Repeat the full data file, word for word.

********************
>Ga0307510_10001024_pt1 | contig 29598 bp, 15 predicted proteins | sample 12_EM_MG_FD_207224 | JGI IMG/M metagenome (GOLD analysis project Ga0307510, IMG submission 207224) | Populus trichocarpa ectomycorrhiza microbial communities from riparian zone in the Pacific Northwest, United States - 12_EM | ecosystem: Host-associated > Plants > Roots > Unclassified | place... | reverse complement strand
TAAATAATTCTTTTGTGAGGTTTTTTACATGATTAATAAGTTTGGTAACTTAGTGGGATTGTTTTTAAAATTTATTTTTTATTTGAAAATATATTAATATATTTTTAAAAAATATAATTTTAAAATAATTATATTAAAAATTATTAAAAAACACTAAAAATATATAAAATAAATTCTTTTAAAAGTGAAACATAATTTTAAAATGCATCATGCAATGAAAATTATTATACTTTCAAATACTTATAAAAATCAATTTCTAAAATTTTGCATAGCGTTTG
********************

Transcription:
>Ga0307510_10001024_pt1 | contig 29598 bp, 15 predicted proteins | sample 12_EM_MG_FD_207224 | JGI IMG/M metagenome (GOLD analysis project Ga0307510, IMG submission 207224) | Populus trichocarpa ectomycorrhiza microbial communities from riparian zone in the Pacific Northwest, United States - 12_EM | ecosystem: Host-associated > Plants > Roots > Unclassified | place... | reverse complement strand
TAAATAATTCTTTTGTGAGGTTTTTTACATGATTAATAAGTTTGGTAACTTAGTGGGATTGTTTTTAAAATTTATTTTTTATTTGAAAATATATTAATATATTTTTAAAAAATATAATTTTAAAATAATTATATTAAAAATTATTAAAAAACACTAAAAATATATAAAATAAATTCTTTTAAAAGTGAAACATAATTTTAAAATGCATCATGCAATGAAAATTATTATACTTTCAAATACTTATAAAAATCAATTTCTAAAATTTTGCATAGCGTTTG